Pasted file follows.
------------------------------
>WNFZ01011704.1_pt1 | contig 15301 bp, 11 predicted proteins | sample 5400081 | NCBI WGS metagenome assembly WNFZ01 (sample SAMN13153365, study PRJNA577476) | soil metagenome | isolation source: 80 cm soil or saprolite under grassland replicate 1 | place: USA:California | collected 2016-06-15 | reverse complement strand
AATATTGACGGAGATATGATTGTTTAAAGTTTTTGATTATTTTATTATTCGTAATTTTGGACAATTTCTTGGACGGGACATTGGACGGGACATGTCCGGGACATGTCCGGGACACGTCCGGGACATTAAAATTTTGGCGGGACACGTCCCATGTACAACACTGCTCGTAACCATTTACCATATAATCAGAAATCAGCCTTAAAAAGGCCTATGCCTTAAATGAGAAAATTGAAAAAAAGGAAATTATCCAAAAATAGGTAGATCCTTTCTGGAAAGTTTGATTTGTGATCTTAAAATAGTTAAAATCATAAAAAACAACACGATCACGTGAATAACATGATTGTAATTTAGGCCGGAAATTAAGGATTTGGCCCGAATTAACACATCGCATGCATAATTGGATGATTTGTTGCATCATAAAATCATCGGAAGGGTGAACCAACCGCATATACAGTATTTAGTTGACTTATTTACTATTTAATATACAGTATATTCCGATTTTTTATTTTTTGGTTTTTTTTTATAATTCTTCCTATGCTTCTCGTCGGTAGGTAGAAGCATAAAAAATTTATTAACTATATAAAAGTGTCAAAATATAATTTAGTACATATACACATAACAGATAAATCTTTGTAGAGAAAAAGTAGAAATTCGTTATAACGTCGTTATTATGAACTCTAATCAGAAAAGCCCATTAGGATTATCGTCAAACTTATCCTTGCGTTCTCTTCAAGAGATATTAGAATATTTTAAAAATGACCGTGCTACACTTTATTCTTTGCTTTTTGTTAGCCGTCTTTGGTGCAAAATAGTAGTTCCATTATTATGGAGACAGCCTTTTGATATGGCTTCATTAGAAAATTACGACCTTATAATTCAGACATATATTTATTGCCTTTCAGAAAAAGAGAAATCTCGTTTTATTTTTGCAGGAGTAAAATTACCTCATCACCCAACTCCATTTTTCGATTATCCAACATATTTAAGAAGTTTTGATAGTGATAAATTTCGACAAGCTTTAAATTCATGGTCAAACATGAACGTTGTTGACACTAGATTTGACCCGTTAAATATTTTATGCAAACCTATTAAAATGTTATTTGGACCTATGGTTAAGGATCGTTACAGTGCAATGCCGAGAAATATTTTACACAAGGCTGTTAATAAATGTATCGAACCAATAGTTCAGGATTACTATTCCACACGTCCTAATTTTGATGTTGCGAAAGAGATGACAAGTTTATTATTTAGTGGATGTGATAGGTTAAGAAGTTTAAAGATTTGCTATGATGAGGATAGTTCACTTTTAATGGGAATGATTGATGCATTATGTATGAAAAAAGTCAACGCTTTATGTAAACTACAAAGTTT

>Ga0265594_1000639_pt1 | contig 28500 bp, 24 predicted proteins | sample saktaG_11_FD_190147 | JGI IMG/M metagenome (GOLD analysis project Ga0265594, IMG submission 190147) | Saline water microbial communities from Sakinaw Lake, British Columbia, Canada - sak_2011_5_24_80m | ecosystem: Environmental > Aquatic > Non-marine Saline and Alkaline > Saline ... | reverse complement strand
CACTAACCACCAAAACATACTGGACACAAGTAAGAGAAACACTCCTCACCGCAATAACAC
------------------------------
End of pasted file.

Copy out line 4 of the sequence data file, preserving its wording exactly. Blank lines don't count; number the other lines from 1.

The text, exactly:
CACTAACCACCAAAACATACTGGACACAAGTAAGAGAAACACTCCTCACCGCAATAACAC